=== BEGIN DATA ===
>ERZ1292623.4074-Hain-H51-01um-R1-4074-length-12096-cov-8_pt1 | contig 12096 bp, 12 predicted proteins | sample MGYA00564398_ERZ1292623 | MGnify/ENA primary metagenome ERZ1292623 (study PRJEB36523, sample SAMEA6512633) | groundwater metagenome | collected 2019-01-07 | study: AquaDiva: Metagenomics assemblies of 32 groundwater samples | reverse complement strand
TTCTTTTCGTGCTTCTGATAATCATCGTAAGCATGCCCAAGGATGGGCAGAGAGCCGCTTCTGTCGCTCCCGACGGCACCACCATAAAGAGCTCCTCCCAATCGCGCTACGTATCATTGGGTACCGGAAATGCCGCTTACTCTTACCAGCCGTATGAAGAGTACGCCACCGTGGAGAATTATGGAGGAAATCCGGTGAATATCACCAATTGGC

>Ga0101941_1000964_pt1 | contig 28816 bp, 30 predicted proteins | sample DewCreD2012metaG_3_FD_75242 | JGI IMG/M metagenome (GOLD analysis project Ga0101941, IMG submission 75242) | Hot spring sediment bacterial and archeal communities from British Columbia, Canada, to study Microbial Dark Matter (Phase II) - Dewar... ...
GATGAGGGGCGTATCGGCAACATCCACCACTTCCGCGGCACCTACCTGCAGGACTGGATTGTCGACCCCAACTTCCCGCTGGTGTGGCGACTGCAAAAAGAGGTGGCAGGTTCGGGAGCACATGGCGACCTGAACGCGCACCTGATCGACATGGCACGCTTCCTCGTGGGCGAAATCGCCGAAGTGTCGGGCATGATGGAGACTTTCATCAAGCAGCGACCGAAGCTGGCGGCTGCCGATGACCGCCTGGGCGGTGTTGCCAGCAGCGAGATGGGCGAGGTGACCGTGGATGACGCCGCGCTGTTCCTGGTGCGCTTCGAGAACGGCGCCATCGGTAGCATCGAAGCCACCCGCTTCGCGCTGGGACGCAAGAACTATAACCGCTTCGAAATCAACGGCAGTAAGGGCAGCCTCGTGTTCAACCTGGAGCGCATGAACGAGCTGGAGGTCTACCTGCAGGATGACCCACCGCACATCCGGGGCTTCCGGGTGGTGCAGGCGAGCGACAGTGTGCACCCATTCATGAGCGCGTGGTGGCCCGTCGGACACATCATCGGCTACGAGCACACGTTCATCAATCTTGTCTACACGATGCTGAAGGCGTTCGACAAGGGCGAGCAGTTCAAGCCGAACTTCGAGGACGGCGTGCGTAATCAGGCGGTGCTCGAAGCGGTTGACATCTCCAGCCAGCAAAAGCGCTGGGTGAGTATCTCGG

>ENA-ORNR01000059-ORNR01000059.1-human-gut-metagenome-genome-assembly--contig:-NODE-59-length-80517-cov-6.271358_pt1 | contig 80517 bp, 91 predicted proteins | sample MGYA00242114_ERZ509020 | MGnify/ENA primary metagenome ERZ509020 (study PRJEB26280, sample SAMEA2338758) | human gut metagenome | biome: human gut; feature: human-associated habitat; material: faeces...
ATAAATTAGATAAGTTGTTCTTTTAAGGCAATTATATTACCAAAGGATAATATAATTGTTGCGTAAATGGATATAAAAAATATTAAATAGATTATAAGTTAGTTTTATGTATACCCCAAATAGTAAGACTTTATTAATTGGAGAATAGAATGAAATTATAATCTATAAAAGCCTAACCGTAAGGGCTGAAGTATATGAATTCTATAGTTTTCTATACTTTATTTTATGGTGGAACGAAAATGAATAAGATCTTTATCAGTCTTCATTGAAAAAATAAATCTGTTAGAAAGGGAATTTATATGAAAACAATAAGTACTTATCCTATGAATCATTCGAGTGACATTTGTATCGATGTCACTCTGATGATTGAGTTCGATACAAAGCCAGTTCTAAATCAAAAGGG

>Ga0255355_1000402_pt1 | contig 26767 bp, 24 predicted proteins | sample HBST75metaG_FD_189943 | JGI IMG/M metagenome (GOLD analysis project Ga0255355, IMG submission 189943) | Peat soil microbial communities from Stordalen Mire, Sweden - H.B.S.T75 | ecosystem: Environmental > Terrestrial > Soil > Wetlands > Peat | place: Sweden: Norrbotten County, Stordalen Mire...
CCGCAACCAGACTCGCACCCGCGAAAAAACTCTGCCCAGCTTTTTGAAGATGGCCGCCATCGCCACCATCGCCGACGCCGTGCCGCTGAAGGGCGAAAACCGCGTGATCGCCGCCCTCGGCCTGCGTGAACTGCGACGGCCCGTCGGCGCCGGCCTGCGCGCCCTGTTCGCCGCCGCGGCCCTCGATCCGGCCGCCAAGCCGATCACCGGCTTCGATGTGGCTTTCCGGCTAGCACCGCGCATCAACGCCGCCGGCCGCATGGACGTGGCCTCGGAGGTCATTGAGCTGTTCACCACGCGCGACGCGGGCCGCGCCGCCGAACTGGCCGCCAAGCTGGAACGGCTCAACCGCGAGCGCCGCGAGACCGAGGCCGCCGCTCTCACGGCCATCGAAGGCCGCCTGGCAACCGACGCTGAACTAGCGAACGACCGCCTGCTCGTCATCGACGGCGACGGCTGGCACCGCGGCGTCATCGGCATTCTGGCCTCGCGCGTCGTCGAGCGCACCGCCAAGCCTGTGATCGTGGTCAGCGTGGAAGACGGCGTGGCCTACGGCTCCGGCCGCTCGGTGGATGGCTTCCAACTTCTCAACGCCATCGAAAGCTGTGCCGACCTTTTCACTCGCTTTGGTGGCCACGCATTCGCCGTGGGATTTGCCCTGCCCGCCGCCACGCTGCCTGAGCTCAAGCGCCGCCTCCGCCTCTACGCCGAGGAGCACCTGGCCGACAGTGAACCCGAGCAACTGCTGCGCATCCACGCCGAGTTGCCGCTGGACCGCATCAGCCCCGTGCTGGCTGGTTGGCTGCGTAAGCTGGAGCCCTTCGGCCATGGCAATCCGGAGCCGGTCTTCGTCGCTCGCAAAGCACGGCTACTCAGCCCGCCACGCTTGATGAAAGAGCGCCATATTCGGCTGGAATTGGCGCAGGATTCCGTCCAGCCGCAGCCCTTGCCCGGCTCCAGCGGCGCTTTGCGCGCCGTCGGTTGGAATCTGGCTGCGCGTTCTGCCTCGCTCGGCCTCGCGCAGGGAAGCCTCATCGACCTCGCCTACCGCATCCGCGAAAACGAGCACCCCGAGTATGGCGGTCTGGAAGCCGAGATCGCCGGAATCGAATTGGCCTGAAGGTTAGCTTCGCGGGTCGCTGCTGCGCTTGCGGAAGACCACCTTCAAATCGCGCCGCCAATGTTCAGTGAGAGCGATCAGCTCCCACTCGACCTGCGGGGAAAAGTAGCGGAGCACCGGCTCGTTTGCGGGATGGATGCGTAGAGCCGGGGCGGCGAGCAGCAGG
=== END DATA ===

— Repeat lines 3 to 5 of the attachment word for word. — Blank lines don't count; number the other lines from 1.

>Ga0101941_1000964_pt1 | contig 28816 bp, 30 predicted proteins | sample DewCreD2012metaG_3_FD_75242 | JGI IMG/M metagenome (GOLD analysis project Ga0101941, IMG submission 75242) | Hot spring sediment bacterial and archeal communities from British Columbia, Canada, to study Microbial Dark Matter (Phase II) - Dewar... ...
GATGAGGGGCGTATCGGCAACATCCACCACTTCCGCGGCACCTACCTGCAGGACTGGATTGTCGACCCCAACTTCCCGCTGGTGTGGCGACTGCAAAAAGAGGTGGCAGGTTCGGGAGCACATGGCGACCTGAACGCGCACCTGATCGACATGGCACGCTTCCTCGTGGGCGAAATCGCCGAAGTGTCGGGCATGATGGAGACTTTCATCAAGCAGCGACCGAAGCTGGCGGCTGCCGATGACCGCCTGGGCGGTGTTGCCAGCAGCGAGATGGGCGAGGTGACCGTGGATGACGCCGCGCTGTTCCTGGTGCGCTTCGAGAACGGCGCCATCGGTAGCATCGAAGCCACCCGCTTCGCGCTGGGACGCAAGAACTATAACCGCTTCGAAATCAACGGCAGTAAGGGCAGCCTCGTGTTCAACCTGGAGCGCATGAACGAGCTGGAGGTCTACCTGCAGGATGACCCACCGCACATCCGGGGCTTCCGGGTGGTGCAGGCGAGCGACAGTGTGCACCCATTCATGAGCGCGTGGTGGCCCGTCGGACACATCATCGGCTACGAGCACACGTTCATCAATCTTGTCTACACGATGCTGAAGGCGTTCGACAAGGGCGAGCAGTTCAAGCCGAACTTCGAGGACGGCGTGCGTAATCAGGCGGTGCTCGAAGCGGTTGACATCTCCAGCCAGCAAAAGCGCTGGGTGAGTATCTCGG

>ENA-ORNR01000059-ORNR01000059.1-human-gut-metagenome-genome-assembly--contig:-NODE-59-length-80517-cov-6.271358_pt1 | contig 80517 bp, 91 predicted proteins | sample MGYA00242114_ERZ509020 | MGnify/ENA primary metagenome ERZ509020 (study PRJEB26280, sample SAMEA2338758) | human gut metagenome | biome: human gut; feature: human-associated habitat; material: faeces...